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TitleConstructing a DNA profile frequency database for South Africa using the Qiagen Investigator 24plex GO! Kit
AuthorNel, Lorraine
SubjectBiomedical Forensic Science
Date2018-05-14T12:26:14Z
Date2018-05-14T12:26:14Z
Date2018
TypeThesis
TypeMasters
TypeMPhil
AbstractDNA profiling is routinely used in the forensic setting to identify individuals during criminal and medico-legal investigations. Its principle is based on the molecular analysis of DNA to produce a string of alpha-numeric characters which can be matched to a known reference sample. The use of allele frequencies from the background population aids the statistical interpretation of a match and can be used to calculate the random match probability. In South Africa, allele frequency data for the background population is currently limited, which can hinder the discriminatory value of DNA evidence, particularly when only a partial profile is obtained. Therefore, the aim of this study was to generate DNA allele frequency data for four South African population groups using the QIAGEN InvestigatorĀ® 24PLEX GO! Kit, which has six markers for which data does not yet exist for the South African population. Full forensic DNA profiles were generated from 655 unrelated individuals from four population groups in South Africa: Black African (n = 172), Coloured (n = 195), Indian/Asian (n = 88) and White (n = 200). A 98% first time success rate was observed using the direct PCR approach. Allele frequencies were significantly different between all four population groups at three markers (D8S1179, D2S1338 and D2S441) after a Bonferroni correction (Ļ < 0.001) and sixteen novel alleles were observed. Two genetic anomalies were observed, namely triallelic patterns at the TPOX marker (n = 9) and a null allele at amelogenin (n = 1). While the sample size for the Indian/Asian population group was limited in this study, the data generated here nevertheless prospects to contribute towards the data currently published for South Africa. This, in turn, will allow for more DNA markers to be analysed during forensic casework in South Africa, as the data for its statistical interpretation is now available.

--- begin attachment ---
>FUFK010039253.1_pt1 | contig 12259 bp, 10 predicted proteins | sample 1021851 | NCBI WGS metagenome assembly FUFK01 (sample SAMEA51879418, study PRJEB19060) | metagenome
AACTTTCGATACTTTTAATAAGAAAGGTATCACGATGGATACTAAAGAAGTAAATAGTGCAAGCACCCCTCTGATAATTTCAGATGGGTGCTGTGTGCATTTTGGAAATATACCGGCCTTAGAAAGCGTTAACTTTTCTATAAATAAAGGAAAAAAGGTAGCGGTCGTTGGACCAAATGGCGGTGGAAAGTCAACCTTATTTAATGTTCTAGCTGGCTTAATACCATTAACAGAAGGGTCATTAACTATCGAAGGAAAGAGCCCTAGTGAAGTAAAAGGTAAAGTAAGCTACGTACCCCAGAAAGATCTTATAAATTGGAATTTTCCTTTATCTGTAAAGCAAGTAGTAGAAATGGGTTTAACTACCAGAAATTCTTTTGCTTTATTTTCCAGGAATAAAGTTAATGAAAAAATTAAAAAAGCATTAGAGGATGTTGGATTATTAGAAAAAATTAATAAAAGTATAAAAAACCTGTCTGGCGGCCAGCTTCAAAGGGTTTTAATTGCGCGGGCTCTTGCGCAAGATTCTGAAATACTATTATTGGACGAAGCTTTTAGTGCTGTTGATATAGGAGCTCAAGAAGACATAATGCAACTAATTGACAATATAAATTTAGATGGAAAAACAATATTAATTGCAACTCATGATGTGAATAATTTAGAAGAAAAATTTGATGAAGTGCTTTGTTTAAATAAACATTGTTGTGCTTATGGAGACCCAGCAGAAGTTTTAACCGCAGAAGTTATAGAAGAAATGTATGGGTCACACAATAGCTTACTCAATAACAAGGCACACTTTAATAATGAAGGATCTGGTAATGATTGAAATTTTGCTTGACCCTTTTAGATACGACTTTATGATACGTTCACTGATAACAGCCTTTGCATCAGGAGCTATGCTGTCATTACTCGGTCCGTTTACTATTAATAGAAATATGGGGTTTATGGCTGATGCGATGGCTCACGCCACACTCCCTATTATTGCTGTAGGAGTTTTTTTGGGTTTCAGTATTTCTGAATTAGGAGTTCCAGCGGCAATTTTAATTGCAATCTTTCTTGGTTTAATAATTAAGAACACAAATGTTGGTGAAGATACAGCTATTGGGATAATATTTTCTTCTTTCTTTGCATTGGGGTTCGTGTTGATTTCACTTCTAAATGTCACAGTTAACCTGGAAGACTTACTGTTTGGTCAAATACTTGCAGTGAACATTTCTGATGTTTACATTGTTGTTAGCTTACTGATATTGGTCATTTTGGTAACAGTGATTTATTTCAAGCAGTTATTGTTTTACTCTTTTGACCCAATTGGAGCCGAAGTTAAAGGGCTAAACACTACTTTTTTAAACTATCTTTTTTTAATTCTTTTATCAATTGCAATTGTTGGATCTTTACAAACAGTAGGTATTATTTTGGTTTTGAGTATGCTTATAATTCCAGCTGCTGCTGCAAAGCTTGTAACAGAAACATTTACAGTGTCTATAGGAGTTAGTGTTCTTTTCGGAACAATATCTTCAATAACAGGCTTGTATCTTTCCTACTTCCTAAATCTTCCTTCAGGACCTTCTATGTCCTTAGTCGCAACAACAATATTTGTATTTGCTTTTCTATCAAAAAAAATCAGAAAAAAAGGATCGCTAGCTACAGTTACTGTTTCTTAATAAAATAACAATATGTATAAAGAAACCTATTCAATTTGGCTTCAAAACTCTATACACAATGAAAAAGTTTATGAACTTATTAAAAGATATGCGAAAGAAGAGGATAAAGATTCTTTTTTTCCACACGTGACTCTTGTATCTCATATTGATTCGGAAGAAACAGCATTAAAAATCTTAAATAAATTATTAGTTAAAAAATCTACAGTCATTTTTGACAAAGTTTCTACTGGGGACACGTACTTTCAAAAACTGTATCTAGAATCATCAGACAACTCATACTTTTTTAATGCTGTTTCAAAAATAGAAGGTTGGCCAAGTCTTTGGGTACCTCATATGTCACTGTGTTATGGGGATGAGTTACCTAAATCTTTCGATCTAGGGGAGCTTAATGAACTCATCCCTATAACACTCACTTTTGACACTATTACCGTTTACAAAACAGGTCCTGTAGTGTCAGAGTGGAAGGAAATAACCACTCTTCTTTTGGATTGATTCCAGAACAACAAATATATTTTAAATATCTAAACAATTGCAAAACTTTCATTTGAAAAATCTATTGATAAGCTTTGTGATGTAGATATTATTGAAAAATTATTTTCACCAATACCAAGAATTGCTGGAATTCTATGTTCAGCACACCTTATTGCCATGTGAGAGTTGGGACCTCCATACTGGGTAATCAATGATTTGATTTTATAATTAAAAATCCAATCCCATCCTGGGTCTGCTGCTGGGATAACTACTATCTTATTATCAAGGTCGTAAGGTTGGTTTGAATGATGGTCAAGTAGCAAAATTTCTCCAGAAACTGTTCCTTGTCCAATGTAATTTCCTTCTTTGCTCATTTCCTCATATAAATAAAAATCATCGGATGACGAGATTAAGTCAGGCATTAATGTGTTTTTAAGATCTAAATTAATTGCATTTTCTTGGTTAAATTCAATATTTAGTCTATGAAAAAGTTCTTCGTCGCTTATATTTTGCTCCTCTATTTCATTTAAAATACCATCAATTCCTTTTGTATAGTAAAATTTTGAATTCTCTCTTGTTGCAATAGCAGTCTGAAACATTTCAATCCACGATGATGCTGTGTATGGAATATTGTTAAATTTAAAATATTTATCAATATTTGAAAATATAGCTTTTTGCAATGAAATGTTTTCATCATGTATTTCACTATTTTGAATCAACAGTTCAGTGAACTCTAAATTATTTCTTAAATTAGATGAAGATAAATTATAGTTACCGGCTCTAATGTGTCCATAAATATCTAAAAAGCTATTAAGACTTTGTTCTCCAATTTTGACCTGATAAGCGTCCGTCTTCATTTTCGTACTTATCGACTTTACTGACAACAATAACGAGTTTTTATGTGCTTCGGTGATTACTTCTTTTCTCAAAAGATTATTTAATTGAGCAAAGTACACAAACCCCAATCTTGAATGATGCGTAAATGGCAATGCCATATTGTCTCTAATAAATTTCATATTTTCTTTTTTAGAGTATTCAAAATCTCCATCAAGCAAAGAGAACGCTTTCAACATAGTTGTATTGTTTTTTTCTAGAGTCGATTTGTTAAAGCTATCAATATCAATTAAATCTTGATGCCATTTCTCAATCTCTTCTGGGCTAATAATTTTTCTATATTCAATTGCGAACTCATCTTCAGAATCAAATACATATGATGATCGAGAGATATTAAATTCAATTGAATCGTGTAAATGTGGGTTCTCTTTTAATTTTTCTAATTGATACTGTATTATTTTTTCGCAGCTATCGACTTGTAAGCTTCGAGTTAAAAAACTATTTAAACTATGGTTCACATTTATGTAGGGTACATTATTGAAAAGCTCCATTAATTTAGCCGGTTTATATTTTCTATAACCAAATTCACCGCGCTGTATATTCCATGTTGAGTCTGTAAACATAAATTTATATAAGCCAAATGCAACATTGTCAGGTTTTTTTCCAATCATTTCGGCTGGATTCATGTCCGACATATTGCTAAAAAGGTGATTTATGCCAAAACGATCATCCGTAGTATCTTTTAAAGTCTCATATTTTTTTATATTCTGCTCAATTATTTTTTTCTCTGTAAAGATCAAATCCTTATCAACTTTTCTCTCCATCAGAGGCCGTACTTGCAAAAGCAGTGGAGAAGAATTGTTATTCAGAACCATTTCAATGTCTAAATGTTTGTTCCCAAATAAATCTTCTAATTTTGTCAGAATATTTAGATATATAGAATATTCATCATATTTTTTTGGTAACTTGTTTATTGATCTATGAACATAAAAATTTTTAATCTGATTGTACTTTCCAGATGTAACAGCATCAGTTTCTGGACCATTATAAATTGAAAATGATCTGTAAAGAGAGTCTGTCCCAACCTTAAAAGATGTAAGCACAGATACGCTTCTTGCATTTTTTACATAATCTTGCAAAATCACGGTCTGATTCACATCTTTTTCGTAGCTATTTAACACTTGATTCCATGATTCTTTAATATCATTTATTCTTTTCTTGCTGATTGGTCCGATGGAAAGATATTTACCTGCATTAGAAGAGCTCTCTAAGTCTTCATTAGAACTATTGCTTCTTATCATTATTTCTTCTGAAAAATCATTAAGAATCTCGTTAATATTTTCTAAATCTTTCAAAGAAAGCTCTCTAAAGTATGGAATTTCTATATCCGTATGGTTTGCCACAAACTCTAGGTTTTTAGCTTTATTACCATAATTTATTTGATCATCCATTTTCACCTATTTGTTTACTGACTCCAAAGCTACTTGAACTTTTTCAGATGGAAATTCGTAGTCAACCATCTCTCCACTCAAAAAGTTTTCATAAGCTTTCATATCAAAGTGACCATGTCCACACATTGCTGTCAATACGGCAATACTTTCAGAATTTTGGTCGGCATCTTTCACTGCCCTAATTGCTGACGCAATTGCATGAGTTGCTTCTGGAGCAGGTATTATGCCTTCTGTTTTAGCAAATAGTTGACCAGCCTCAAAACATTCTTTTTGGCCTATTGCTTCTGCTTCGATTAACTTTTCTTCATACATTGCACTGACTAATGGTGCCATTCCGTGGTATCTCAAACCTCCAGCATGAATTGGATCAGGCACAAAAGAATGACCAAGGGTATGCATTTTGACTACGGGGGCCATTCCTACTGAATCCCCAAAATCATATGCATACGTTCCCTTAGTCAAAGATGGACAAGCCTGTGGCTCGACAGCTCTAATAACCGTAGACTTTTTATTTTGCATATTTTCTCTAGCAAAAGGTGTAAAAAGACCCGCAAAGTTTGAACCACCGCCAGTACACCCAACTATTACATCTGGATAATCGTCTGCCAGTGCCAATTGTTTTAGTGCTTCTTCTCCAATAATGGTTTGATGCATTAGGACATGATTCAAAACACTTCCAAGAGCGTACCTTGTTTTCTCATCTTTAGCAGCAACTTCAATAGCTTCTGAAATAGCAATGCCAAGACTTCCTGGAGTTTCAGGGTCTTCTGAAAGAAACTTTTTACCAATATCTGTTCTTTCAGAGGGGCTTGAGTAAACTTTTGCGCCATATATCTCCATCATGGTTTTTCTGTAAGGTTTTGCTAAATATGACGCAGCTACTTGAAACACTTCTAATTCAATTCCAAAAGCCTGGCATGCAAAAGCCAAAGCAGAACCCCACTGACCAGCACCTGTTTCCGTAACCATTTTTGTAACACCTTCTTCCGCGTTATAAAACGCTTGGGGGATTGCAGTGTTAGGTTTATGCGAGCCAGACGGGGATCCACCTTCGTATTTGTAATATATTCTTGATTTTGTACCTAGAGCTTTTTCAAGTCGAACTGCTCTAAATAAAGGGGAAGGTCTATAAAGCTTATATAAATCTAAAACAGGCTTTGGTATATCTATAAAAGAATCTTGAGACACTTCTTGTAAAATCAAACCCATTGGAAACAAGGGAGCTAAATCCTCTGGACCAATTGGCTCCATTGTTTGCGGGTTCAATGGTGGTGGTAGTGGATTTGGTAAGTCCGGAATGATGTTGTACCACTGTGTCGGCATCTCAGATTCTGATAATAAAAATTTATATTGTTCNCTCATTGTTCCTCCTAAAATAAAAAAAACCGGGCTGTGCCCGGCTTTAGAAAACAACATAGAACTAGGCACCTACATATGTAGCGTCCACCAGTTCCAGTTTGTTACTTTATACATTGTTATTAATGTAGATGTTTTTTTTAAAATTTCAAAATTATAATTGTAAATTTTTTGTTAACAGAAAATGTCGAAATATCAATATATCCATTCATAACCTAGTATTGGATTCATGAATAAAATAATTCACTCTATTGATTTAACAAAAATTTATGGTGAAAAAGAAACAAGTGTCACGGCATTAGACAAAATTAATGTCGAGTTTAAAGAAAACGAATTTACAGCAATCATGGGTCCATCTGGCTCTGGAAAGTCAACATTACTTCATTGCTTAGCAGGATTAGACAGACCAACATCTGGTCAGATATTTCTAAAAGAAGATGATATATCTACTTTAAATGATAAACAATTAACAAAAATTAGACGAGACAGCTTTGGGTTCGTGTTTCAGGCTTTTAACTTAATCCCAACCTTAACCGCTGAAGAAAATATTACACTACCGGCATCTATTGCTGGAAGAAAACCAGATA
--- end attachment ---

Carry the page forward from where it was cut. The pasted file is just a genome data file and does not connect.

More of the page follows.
PublisherUniversity of Cape Town
PublisherFaculty of Health Sciences
PublisherDivision of Forensic Medicine and Toxicology
Identifierhttp://hdl.handle.net/11427/28054